November 8, 2002

Orange Drink Aids Mothers, Children

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At the recent Micronutrient Colloquium in Cincinnati, Ohio, Prof. Michael C. Latham, international nutrition, reported on the expansion of his past research concerning the improvement of micronutrient deficiency in third-world countries.

He revealed that the fortified orange drink already found to improve the nutritional status of schoolchildren can also improve the nutritional status of pregnant women, nursing mothers and newborns suffering.

Helping Hunger

The micronutrient deficiency that the fortified drink aims to eliminate has been referred to as “hidden hunger,” Latham said, “because people don’t know that they have nutritional hunger.”

Latham has worked closely with Deborah Ash Ph.D. ’00, Gildwin Ngossi Ph.D. ’92, Diklar Makola, M.D., and Simon Tatala, M.D. on these experiments which have been carried out in cooperation with UNICEF and the Micronutrient Initiative of Canada.

The fortified powder needed for the experiments was manufactured by Proctor and Gamble Co.


The subjects of the most recent studies, all of which occurred in Tanzania, have extended from schoolchildren to pregnant and lactating mothers and their newborns in the third world. Last year, Latham tested this orange-powder on 439 pregnant Tanzanian women.

These experiments revealed that the supplement improved both the vitamin A and iron status of pregnant women who took the micronutrient-fortified powder in comparison with the control group that did not.

Improved vitamin A levels were shown through observation of the women’s breast milk. The results also showed that the risk of anemia fell by fifty-one percent in the women who consumed the drink regularly.

“What we’re trying to do now is to organize local manufacturing and testing of a locally made product, which we think is preferable to what is coming from the U.S.,” Latham said. “We are looking at whether we use the ideal product, whether it could be slightly changed, what the cost would be for a powder that goes into a liquid drink.”

Latham’s most recently released research stemmed from years of developing experimentation.

“In the past we tried to deal with micronutricieny-related problems separately, using separate methods, such as giving vitamin A in large doses to children,” Latham said. “We began to think of a way to deal with these important problems all at once.”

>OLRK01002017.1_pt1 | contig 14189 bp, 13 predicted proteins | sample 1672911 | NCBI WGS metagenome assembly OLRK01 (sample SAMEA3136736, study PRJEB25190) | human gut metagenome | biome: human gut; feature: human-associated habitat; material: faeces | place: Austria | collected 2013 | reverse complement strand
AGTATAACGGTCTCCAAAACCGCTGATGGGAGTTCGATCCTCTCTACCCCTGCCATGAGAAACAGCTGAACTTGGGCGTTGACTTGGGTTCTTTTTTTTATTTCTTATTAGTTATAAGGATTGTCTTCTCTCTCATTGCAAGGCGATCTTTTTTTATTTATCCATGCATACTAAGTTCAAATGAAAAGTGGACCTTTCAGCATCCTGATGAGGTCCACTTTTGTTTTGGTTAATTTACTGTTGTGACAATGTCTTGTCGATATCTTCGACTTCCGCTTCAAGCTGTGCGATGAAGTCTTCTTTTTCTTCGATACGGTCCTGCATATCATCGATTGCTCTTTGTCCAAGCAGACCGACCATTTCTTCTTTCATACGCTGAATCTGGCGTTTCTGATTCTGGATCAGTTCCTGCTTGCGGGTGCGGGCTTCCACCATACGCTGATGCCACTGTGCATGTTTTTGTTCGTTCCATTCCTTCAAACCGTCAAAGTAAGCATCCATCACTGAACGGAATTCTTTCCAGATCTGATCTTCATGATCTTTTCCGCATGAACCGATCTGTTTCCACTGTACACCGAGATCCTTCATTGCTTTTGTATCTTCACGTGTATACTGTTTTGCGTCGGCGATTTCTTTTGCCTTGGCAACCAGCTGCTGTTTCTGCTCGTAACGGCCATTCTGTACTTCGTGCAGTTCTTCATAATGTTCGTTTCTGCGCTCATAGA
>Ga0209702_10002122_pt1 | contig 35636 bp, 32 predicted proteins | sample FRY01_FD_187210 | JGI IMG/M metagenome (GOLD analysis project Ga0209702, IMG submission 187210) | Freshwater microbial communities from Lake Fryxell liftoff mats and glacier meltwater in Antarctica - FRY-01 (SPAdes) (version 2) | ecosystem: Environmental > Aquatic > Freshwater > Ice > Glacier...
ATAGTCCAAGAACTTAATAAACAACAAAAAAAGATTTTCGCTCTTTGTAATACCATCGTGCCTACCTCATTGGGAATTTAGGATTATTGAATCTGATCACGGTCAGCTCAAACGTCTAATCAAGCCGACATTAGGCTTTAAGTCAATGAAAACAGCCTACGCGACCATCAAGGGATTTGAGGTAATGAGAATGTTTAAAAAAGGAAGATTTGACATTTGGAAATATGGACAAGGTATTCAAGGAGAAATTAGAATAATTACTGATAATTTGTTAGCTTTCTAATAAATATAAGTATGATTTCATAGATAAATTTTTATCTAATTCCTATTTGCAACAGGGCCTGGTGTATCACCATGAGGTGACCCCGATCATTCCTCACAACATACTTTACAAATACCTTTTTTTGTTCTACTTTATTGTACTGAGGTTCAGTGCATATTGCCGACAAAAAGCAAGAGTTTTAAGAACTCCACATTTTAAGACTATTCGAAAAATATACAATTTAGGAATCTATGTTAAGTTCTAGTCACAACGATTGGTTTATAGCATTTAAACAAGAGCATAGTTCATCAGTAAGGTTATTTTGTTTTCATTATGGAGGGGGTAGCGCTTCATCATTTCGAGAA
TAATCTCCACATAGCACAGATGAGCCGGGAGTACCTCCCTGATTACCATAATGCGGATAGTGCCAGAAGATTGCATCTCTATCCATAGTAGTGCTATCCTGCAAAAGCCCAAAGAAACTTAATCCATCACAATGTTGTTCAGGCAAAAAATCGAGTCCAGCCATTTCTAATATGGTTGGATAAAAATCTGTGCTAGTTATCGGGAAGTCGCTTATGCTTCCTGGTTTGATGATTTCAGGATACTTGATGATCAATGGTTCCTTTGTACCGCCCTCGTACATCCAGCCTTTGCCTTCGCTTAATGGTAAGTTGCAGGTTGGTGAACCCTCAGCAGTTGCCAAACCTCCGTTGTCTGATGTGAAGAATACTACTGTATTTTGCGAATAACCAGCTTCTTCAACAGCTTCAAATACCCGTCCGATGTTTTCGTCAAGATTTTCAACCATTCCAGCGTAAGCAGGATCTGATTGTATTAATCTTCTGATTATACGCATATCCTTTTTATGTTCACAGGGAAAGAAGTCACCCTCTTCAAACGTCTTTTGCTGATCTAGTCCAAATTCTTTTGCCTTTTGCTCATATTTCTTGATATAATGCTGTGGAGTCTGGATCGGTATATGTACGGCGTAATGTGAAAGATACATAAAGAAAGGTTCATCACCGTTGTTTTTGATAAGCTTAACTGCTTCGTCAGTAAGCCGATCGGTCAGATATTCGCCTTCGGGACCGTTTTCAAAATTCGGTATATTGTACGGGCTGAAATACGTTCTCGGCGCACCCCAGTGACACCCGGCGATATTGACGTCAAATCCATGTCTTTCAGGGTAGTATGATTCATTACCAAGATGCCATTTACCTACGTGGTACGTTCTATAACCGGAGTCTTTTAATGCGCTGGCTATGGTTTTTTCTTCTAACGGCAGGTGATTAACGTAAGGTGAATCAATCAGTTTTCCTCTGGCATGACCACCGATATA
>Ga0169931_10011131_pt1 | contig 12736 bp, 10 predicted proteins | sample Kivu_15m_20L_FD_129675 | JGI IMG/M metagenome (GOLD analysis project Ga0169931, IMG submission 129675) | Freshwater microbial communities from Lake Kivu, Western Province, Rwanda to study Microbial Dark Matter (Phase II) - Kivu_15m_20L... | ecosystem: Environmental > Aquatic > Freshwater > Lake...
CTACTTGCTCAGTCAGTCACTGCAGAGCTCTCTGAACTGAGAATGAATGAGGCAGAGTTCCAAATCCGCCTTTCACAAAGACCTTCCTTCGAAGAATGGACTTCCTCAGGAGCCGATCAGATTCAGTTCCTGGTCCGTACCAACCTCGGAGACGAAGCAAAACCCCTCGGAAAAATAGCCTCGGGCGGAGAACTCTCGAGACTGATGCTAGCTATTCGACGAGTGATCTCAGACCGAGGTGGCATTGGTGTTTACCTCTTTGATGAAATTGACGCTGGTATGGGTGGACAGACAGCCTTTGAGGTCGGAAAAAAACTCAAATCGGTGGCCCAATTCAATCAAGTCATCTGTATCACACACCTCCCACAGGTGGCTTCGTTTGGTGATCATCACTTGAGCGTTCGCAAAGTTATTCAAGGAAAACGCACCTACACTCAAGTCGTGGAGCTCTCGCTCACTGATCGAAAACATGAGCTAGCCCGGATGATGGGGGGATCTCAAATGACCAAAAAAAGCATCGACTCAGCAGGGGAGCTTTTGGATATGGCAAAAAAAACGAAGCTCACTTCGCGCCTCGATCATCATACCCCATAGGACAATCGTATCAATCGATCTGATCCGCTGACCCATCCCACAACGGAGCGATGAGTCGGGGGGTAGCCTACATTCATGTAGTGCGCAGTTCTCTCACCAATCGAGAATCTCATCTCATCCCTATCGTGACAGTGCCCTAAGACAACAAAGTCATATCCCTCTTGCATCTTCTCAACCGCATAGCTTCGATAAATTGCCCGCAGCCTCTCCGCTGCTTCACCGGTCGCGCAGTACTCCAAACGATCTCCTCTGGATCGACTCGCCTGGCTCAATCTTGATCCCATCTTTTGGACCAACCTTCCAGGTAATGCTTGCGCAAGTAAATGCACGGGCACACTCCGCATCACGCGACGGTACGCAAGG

“The first study was done on school children years ago,” he added. “The micronutrients (Vitamin A, C, and E, folic acid, niacin, thiamin, iron, zinc, iodine, riboflavin and pyroxidynem), were given to the children at their schools.”

This previous study confirmed that the orange-flavored drink improved the nutritional status of the schoolchildren.

“We worked in six schools in Tanzania. We randomly assigned them. The reason, as a researcher, for doing it with them, is that you can be assured of compliance. We knew exactly who took it and for how long they took it.” Latham said.

“Then we had Tanzanian and American graduate students out there for a long time. Then I went back when we were doing experiments. I was there always at the baseline and the follow-up,” he added.

Latham’s colleagues have expressed their admiration for his most recent successes.

“He [Latham] set up a scientific study to see whether this particular drink really did improve the nutritional status of the children who took it. He saw that there were improvements in some of the nutrients,” said Prof. Jere Douglas Haas, nutritional sciences.

“One of the past approaches has been to fortify the food supply, which is very, very difficult to do in developing countries because of the lack of technology.” he added. “This is an important approach, this particular approach of providing fortified drinks for children, especially, and pregnant women. This is a reasonable approach that has not been tried before but appears to be successful and popular in East Africa.”

However, the research conducted on using this fortified powder to improve micronutrient deficiency is far from over.

Similar studies are taking place in other parts of the world, such as the research being conducted on anemic adolescent girls in Bangladesh, for which Latham is a member of the advisory board. Related research is also taking place in the Philippines.

Although unsure of exactly where this research will lead, “the next step is to see whether you can really get it [the micronutrient-fortified drink] to the population that needs it,” Haas said.

Archived article by Elisabeth Becker